My brother married his bride, Stephanie, in 2001. Well before-hand, I decided to make a wedding quilt for them, and I twisted our mom's arm into agreeing to hand-quilt it. Mom even purchased a Grace Company quilt frame especially for the purpose. Well, one thing led to another, and it was just over half quilted before Mom was unable to work on it any more due to her arthritis. There were three of seven rows of blocks remaining to quilt, along with the top borders. Flash forward about 14 years... In all the time that it has been waiting to be finished, I knew I *could* finish hand quilting it, but I just didn't get my mind set to do it. One reluctance was remembering how rough and sore my fingers would get from even just a little bit of hand quilting. Last summer, I came across the "TJ's Quick Quilter" spoon, and I decided it was the answer to the problem. I tried out the spoon technique on a little bit of a small quilt (which I haven't actually finished, yet, either), and then I took the dust cloth off of the wedding quilt (still on its frame), and got to work. Another problem I had to tackle was that the double extension on the bars of the quilt frame (to make it king size) were pulling in quite a bit, and I was afraid the whole thing would end up extremely wonky. With the outer edges drum tight, the center was not even tight enough to quilt. To address that issue, my father-in-law, Ron, made two small braces to put in the middle of the frame between the first-and-second and second-and-third bars of the frame. (Note that the Grace Company has apparently improved their bar system. Instead of having 2x2 wood bars with overlapping diagonal pieces for extensions, they have what looks like a PVC tube now. That would be far better... But I'm working with a circa 2000 frame. By the way, other than the sagging bar problem, I highly endorse it.) Below, you can see the quilt on the frame without the braces. Here's how it looks with the braces inserted on the back... not perfect, but much more "square." Ron made the braces in a family-member's wood shop, cutting them out on a jigsaw and sanding them down so they wouldn't rough up the quilt fabric. I machine embroidered the butterflies on every other block, a different color of thread for each block. There is a quilted butterfly on the plain blocks. (Those are hearts in the wings.) I also embroidered flowers in the corner sashing blocks. All the embroidery was done on a Viking Rose embroidery machine. The heart border is machine applique'd die-cuts that I purchased as a group from Keepsake Quilting. The quilting in the sashing is a heart/vine pattern, and there is a frilly heart-feather pattern in the outer border. I timed myself quilting the different motifs, and then multiplied over the number of each motif. Assuming my mom quilts at the same rate I do, there is about 325 hours of quilting (not counting marking, rolling, and other support time). I have no reasonable way to estimate the time it took to make the top. It seems excessive that it took 14 years to do 325 hours of quilting, but there was a considerable hiatus in there... Once I started, it took under four months to do the less-than-half remaining. The tag tells the tale... Happy Knitting, Lisa Kay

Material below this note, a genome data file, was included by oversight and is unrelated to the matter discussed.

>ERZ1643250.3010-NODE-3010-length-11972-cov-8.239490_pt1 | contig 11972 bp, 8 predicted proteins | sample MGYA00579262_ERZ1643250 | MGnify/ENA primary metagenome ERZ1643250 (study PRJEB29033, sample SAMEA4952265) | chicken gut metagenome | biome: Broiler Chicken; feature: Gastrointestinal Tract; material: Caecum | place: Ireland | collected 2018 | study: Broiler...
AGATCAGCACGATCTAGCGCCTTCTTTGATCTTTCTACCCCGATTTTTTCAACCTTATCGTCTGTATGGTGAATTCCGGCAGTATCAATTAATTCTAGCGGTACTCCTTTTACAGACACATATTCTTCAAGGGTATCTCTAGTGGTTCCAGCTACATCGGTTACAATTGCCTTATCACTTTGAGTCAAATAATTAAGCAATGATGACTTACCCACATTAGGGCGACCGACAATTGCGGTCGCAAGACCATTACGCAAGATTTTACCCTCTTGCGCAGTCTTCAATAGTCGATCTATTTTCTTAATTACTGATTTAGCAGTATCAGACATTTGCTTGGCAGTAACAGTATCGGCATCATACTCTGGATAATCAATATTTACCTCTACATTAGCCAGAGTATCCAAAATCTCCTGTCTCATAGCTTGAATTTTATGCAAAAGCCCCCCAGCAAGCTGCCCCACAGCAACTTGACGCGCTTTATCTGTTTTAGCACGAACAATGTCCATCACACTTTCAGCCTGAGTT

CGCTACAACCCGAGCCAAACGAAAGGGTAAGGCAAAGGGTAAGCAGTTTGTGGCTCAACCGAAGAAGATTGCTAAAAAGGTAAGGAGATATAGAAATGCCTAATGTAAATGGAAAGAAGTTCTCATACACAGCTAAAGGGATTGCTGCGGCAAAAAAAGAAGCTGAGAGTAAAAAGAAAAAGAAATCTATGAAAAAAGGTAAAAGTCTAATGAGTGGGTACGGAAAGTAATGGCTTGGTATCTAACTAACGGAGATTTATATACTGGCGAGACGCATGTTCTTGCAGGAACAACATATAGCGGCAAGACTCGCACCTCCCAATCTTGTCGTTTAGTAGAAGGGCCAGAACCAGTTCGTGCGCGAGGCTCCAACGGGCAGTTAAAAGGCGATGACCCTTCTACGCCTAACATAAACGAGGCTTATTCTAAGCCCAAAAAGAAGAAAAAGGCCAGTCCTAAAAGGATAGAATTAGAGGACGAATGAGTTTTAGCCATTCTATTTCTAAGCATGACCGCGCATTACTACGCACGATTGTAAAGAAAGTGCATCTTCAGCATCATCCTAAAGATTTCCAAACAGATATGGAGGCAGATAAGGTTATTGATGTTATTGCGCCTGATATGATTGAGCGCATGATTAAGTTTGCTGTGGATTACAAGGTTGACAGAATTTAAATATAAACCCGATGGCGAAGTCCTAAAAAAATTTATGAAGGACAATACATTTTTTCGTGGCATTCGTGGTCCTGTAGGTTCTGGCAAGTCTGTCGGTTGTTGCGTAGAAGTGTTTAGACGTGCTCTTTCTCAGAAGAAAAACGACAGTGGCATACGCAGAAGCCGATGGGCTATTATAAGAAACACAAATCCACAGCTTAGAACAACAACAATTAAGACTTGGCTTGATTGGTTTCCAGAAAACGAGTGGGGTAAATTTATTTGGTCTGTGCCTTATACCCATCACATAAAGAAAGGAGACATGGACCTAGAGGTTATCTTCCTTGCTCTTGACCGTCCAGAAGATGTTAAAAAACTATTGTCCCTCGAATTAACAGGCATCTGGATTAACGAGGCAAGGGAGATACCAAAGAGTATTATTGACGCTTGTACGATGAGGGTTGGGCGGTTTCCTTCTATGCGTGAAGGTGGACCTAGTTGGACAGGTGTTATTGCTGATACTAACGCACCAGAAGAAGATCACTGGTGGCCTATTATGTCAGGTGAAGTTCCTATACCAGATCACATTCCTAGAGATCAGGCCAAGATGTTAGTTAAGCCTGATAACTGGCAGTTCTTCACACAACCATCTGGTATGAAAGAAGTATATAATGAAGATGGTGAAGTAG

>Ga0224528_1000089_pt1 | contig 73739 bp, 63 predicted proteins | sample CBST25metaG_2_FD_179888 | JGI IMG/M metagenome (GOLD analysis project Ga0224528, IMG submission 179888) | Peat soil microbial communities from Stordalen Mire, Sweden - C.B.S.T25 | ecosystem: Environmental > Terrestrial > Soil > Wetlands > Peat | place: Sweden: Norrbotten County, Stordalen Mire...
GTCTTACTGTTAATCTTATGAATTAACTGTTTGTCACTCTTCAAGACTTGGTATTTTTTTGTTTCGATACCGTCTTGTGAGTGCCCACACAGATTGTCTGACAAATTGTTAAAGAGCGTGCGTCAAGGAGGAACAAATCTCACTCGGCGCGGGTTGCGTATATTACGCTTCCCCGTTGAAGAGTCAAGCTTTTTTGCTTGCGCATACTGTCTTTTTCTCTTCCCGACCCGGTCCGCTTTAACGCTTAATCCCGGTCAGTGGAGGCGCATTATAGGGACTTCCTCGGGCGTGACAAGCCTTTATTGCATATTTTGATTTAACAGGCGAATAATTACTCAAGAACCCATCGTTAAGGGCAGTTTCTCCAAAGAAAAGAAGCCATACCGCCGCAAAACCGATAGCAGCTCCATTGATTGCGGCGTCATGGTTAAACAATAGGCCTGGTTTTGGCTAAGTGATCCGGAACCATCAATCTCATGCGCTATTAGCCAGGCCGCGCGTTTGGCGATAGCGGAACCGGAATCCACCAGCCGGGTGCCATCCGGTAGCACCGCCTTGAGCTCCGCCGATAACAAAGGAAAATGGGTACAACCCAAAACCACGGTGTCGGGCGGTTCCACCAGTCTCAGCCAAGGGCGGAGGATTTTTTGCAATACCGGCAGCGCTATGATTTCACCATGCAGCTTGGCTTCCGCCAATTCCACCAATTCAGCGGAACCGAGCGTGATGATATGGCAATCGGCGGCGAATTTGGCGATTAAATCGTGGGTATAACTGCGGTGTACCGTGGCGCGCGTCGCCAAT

at 6:43 AM
As I was making the "Summer in the Park" quilts (previous post), I ordered more jelly rolls (and flat strip packs) to make two quilts for my nephews. For Dane's quilt, I chose red and blue. Those are the same colors I used in Dane's baby quilt. For Reese's quilt, I wasn't sure what colors I wanted to use, and I just looked for batik strips that appealed to me and didn't seem girly. I ended up with earthy colors. I hope it isn't too dark. When it came time to make them, I decided to do something different than Summer in the Park. Dane's quilt uses a simple checkboard which is simple to assemble by sewing four 2.5" strips together lengthwise and then cutting them crosswise 2.5" apart and flipping every other unit before sewing them back together. I kept the sewn blocks in units of four and then alternated the types of blocks for a checkerboard within a checkerboard. The second quilt I decided to make into a log cabin. I had enough left over pieces to do a checkerboard border and end up without about the same size as the first quilt. Mary Ellen Moeser quilted both quilts in a swirl pattern. Mary Ellen can be found at Jackman's Fabrics in O'Fallon, IL. I hope the boys like their quilts. Happy Knitting, Lisa Kay